Wednesday, October 23, 2013

The Annual Requiem for Fr. Homer Rogers

Thou art a priest forever after the order of Melchizedek

When a priest dies, his body is vested in the vestments he wore when he celebrated Mass: alb, amice, chasuble, stole, maniple. The point is that the priesthood of the Church is the priesthood of Jesus Christ and as such is not just a temporary job but a permanent and eternal character conferred upon a man.

The biblical origin of this understanding is without a doubt Psalm 110:4 and the quotation of this Psalm in the Epistle to the Hebrews 7:17 which identifies the eternal priesthood of Christ with the priesthood of  Melchizedek.

Melchizedek is a mysterious man, a pagan priest, who acknowledges the blessings God has given Abraham by presenting to him bread and wine. Abraham reciprocates by giving  Melchizedek a tithe of the spoils he has just gained in battle.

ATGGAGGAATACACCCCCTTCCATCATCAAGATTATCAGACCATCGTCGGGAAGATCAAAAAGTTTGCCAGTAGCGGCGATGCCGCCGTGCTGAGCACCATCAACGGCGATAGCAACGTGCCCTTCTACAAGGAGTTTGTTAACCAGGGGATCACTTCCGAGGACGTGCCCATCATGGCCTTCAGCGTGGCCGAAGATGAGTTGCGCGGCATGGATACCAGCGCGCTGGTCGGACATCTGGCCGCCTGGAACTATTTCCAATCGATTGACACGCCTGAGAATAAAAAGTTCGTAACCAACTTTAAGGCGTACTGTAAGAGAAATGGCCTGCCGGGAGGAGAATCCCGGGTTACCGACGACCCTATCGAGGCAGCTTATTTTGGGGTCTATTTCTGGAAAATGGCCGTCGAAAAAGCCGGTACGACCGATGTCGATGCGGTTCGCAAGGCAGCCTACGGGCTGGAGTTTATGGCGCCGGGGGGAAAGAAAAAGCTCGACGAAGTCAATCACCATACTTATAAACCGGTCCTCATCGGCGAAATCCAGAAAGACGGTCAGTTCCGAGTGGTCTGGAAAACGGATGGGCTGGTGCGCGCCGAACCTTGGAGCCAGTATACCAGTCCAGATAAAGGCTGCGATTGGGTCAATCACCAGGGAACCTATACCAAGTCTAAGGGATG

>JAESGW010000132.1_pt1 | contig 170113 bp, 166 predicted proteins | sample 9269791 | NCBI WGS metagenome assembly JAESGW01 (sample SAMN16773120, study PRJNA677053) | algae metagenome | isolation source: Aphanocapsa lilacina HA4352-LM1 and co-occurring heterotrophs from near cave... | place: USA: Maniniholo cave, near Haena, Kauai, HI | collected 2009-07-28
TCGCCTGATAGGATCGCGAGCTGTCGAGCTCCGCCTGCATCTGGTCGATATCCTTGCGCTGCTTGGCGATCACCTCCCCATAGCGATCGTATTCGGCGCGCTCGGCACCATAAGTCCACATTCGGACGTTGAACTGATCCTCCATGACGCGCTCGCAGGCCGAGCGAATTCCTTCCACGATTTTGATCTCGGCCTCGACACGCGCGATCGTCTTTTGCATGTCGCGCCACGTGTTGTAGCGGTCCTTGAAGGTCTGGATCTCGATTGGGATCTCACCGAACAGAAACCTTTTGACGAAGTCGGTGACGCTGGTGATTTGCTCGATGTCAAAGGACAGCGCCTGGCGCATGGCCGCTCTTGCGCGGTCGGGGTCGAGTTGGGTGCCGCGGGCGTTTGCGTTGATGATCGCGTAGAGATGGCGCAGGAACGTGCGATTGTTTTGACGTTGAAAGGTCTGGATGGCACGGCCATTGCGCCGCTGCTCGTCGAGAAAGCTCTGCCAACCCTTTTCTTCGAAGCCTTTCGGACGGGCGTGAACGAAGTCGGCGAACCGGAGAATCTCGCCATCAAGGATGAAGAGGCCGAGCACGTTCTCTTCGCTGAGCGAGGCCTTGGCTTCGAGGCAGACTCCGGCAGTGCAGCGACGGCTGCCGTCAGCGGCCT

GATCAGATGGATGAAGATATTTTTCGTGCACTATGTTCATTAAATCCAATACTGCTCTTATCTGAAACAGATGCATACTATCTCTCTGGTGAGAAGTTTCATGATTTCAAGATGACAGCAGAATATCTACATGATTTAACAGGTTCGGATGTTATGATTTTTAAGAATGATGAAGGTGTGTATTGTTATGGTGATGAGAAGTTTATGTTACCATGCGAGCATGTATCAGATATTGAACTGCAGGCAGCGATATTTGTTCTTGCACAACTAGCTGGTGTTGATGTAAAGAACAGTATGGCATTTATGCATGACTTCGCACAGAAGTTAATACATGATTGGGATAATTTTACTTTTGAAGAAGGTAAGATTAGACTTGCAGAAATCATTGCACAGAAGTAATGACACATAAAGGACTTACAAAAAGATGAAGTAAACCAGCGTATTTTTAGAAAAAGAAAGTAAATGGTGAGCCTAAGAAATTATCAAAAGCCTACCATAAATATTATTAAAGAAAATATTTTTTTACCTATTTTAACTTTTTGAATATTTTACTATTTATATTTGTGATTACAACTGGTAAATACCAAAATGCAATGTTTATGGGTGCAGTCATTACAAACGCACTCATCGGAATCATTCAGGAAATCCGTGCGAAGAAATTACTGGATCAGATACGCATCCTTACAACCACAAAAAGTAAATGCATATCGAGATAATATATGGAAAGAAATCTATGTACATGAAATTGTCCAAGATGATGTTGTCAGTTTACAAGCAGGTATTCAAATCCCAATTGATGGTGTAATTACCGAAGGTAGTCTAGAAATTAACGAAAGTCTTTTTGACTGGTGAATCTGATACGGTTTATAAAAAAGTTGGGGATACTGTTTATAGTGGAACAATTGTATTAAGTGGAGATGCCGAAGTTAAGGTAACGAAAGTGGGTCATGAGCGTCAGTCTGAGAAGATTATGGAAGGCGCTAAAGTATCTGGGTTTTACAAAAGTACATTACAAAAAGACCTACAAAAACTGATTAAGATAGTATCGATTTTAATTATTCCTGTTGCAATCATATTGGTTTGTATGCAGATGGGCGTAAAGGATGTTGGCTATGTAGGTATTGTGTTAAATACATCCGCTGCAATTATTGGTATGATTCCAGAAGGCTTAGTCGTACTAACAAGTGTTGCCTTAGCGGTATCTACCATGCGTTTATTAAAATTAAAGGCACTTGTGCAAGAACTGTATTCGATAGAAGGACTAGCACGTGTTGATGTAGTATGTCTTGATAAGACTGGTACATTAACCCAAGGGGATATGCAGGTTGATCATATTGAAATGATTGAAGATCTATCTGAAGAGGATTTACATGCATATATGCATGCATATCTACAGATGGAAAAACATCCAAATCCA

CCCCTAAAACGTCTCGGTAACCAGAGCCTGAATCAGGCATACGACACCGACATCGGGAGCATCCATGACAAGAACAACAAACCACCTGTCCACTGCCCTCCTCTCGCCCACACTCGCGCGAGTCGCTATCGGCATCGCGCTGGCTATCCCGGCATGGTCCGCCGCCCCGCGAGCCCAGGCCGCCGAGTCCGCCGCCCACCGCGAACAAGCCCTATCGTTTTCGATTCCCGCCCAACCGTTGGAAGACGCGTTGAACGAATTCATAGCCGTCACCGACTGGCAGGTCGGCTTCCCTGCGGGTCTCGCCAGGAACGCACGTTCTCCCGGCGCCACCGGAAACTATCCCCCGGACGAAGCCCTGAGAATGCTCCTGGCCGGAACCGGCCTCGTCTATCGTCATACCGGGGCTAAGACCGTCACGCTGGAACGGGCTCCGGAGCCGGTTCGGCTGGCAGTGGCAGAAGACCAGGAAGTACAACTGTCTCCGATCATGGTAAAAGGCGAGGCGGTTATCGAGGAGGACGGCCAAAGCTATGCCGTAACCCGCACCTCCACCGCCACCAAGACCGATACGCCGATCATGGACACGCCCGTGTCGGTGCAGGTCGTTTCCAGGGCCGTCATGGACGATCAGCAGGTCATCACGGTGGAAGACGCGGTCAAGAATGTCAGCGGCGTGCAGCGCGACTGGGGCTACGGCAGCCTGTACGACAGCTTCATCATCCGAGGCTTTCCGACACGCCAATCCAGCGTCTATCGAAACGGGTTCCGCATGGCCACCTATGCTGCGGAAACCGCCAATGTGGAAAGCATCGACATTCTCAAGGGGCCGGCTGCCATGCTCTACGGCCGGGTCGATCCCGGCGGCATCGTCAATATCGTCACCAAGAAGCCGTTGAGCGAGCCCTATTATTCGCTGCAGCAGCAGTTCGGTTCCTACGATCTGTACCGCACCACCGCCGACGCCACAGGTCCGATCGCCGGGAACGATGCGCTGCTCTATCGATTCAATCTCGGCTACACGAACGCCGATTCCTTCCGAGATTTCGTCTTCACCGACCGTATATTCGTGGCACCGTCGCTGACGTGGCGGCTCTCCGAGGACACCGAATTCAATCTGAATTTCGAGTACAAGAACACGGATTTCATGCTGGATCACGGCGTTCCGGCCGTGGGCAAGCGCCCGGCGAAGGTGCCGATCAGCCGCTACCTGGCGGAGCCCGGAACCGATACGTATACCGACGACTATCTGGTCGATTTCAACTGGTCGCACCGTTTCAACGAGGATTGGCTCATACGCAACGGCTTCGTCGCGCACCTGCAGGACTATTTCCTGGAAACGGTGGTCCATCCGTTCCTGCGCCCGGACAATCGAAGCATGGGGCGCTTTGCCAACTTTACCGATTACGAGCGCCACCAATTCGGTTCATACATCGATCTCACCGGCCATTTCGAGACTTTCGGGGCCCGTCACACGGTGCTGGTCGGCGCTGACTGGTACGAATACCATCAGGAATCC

A good inter-faith gesture and that would have been the end of it, if Melchizedek had not been mentioned in the Psalms and then picked up by the Epistle to the Hebrews.

The temple has been destroyed and so the Jewish priesthood has ended. At least it seemed so to the Christian Jews. But the author of Hebrews argues that the old priesthood has not been abolished but replaced by the priesthood of Christ and this priesthood is eternal.

The priesthood of Jesus Christ unlike the Levitical priesthood is not based on heredity but on divine appointment. Melchizedek has no genealogy. Despite human weakness, a man is called by God to be a priest. Melchizedek was a gentile and Christ came to save not just the House of Israel, but the people of all nations. This new priesthood of the last Supper is prefigured in Melchizedek’s offering of bread and wine. Melchizedek was not a priest of the Old Covenant. Christ as a priest offered the perfect sacrifice for sin and made the new, perfect, and everlasting covenant with His own blood.

There are endless wonderful tales about Padre. Recollections of his wisdom and wit abound. We often find ourselves wondering what Fr. Rogers would do in this situation or that.  This parish is forever marked by his influence.

But the most important thing about him, what he once was here, he is now, just a priest: a priest forever after the order of Melchizedek.

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